One in 400 children in the United States is born with pectus excavatum, or sunken chest. At California Pediatric Surgical Group in Santa Maria, Thousand Oaks, Santa Barbara, and two Ventura, California, offices, the skilled medical team can surgically correct a sunken or pigeon chest using the latest techniques. Find out if your child is a candidate for surgery for pectus excavatum by calling the California Pediatric Surgical Group office nearest you or requesting an appointment online today.
Pectus excavatum is a condition where the bones of a child’s chest don’t develop properly during gestation, resulting in a sunken chest. Normally, the chest cage is made up of a center breast bone, ribs, and the spinal column.
In pectus excavatum, the breast bone is sunken or hollowed out. In some children, ribs may also appear deformed or uneven.
There’s also a condition known as pectus carinatum, where the chest cage develops abnormally but instead causes a pigeon chest appearance due to the breast bone pushing outward.
Both conditions can worsen with age and, without treatment, can lead to deformities that interfere with mobility, breathing, and self-esteem.
When noticeable unevenness or deformities in the chest cage are present, your child’s pediatrician may recommend imaging tests, like a CT scan of the chest. The images provide information about the severity of the abnormalities in the breast bone and ribs.
Your child may also need lung function tests to assess if pectus excavatum or pectus carinatum interferes with their breathing.
Treating pectus excavatum and pectus carinatum depends on the severity of your child’s condition. In mild cases, your pediatrician may recommend exercises to improve your child’s posture and strengthen their chest muscles.
When the abnormalities of pectus excavatum and pectus carinatum are moderate or severe, you may receive a referral to California Pediatric Surgical Group for surgery. The goal of surgery is to prevent a worsening of the chest deformity. Several surgical techniques are available to treat the chest cage, including:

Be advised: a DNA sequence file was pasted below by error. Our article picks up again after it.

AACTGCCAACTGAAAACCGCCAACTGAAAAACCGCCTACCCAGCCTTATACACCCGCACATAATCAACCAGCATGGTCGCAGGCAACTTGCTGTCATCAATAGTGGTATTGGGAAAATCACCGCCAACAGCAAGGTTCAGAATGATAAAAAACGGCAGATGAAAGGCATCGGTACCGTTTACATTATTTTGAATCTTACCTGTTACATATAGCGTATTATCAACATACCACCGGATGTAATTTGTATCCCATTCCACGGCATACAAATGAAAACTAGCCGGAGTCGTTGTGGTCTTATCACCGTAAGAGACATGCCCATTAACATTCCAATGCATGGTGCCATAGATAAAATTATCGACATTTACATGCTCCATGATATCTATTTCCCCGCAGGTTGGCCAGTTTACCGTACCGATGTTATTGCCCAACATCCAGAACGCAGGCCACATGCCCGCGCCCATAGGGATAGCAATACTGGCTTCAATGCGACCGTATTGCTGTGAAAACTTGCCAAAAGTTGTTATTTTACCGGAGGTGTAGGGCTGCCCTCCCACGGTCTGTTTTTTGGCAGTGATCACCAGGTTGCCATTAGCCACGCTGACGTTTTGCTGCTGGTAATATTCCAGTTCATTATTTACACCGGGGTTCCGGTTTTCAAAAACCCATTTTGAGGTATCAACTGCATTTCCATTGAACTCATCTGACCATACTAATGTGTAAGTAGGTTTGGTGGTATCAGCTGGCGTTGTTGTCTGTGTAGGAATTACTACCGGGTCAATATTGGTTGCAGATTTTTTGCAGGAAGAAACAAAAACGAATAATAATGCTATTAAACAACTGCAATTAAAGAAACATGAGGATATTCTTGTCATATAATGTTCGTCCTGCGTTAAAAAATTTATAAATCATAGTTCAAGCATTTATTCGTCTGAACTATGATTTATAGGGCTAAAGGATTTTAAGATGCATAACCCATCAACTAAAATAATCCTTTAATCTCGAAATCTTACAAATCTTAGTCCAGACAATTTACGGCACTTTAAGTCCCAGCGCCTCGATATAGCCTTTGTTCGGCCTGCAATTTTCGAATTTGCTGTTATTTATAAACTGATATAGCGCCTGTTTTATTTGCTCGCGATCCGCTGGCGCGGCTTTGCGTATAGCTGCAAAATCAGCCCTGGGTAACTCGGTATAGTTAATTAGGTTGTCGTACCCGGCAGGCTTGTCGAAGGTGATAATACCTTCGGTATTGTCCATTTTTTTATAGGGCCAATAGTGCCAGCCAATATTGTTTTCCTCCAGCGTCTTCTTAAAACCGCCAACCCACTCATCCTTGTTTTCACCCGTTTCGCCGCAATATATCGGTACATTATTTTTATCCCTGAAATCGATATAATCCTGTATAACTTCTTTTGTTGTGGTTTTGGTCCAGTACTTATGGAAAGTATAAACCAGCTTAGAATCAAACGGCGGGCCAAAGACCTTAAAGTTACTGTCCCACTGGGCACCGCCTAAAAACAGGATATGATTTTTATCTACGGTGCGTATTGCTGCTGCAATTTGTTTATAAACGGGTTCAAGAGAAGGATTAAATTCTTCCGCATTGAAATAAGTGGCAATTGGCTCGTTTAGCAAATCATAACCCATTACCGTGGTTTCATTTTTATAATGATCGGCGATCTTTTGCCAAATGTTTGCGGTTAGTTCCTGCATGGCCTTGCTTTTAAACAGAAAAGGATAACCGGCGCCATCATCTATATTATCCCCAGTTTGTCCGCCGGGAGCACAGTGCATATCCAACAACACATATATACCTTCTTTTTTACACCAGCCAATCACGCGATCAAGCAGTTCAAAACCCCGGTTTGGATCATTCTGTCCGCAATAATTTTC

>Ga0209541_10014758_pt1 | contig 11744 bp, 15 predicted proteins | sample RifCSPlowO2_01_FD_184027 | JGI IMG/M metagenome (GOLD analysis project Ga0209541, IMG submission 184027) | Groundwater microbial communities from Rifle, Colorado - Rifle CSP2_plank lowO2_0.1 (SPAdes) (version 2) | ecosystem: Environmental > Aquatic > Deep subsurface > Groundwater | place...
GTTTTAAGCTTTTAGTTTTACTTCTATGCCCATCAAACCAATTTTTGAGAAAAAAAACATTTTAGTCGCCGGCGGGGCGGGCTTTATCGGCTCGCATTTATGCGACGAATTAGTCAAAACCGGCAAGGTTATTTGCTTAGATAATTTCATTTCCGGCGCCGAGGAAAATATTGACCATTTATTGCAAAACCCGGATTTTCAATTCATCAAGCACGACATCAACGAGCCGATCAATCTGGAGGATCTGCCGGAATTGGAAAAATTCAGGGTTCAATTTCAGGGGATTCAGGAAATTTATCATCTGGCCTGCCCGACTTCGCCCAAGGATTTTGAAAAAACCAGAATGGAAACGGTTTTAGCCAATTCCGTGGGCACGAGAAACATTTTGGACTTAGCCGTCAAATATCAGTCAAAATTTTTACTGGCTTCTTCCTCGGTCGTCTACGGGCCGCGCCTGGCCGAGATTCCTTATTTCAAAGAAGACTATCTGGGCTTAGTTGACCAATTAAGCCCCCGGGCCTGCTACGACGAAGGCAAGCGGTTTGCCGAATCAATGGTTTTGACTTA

The Nuss procedure involves inserting a steel bar that remains in place for 2-3 years to push out the breast bone.
The Ravitch procedure involves removing ribs connected to the breast bone and straightening the breast bone.
Your California Pediatric Surgical Group surgeon determines the best course of surgical treatment based on your child’s age and the severity of their condition, and provides comprehensive care after surgery.
Your child may need to limit activities that require twisting of the body for six months or longer after the surgery to allow the breast bone time to heal completely. Those undergoing a Nuss procedure also need to avoid any activities that could dislodge the steel bar from its position.
The surgical team at California Pediatric Surgical Group continues to monitor your child’s progress after surgery and can make recommendations for the right time to remove the bar following a Nuss procedure.
To schedule a consultation for pectus excavatum or pectus carinatum, call the California Pediatric Surgical Group nearest you or request an appointment online today.